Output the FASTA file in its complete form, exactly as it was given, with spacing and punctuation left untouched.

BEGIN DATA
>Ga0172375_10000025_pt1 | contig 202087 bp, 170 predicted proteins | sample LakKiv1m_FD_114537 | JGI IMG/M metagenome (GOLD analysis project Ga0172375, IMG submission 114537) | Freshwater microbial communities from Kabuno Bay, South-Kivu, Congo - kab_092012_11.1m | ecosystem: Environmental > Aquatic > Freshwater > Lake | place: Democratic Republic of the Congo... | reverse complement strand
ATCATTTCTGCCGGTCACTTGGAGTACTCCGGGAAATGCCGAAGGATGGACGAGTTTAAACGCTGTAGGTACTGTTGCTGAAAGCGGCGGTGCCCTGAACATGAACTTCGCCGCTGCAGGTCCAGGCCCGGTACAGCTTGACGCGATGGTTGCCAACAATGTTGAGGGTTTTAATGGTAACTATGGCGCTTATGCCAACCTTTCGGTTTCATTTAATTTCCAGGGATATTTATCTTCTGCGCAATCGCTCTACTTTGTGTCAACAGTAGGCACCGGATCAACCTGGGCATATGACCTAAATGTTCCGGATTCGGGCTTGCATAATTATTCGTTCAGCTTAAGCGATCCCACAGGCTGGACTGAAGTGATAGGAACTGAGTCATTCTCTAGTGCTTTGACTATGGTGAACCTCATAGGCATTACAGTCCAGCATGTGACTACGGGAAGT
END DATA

>Ga0172375_10000025_pt1 | contig 202087 bp, 170 predicted proteins | sample LakKiv1m_FD_114537 | JGI IMG/M metagenome (GOLD analysis project Ga0172375, IMG submission 114537) | Freshwater microbial communities from Kabuno Bay, South-Kivu, Congo - kab_092012_11.1m | ecosystem: Environmental > Aquatic > Freshwater > Lake | place: Democratic Republic of the Congo... | reverse complement strand
ATCATTTCTGCCGGTCACTTGGAGTACTCCGGGAAATGCCGAAGGATGGACGAGTTTAAACGCTGTAGGTACTGTTGCTGAAAGCGGCGGTGCCCTGAACATGAACTTCGCCGCTGCAGGTCCAGGCCCGGTACAGCTTGACGCGATGGTTGCCAACAATGTTGAGGGTTTTAATGGTAACTATGGCGCTTATGCCAACCTTTCGGTTTCATTTAATTTCCAGGGATATTTATCTTCTGCGCAATCGCTCTACTTTGTGTCAACAGTAGGCACCGGATCAACCTGGGCATATGACCTAAATGTTCCGGATTCGGGCTTGCATAATTATTCGTTCAGCTTAAGCGATCCCACAGGCTGGACTGAAGTGATAGGAACTGAGTCATTCTCTAGTGCTTTGACTATGGTGAACCTCATAGGCATTACAGTCCAGCATGTGACTACGGGAAGT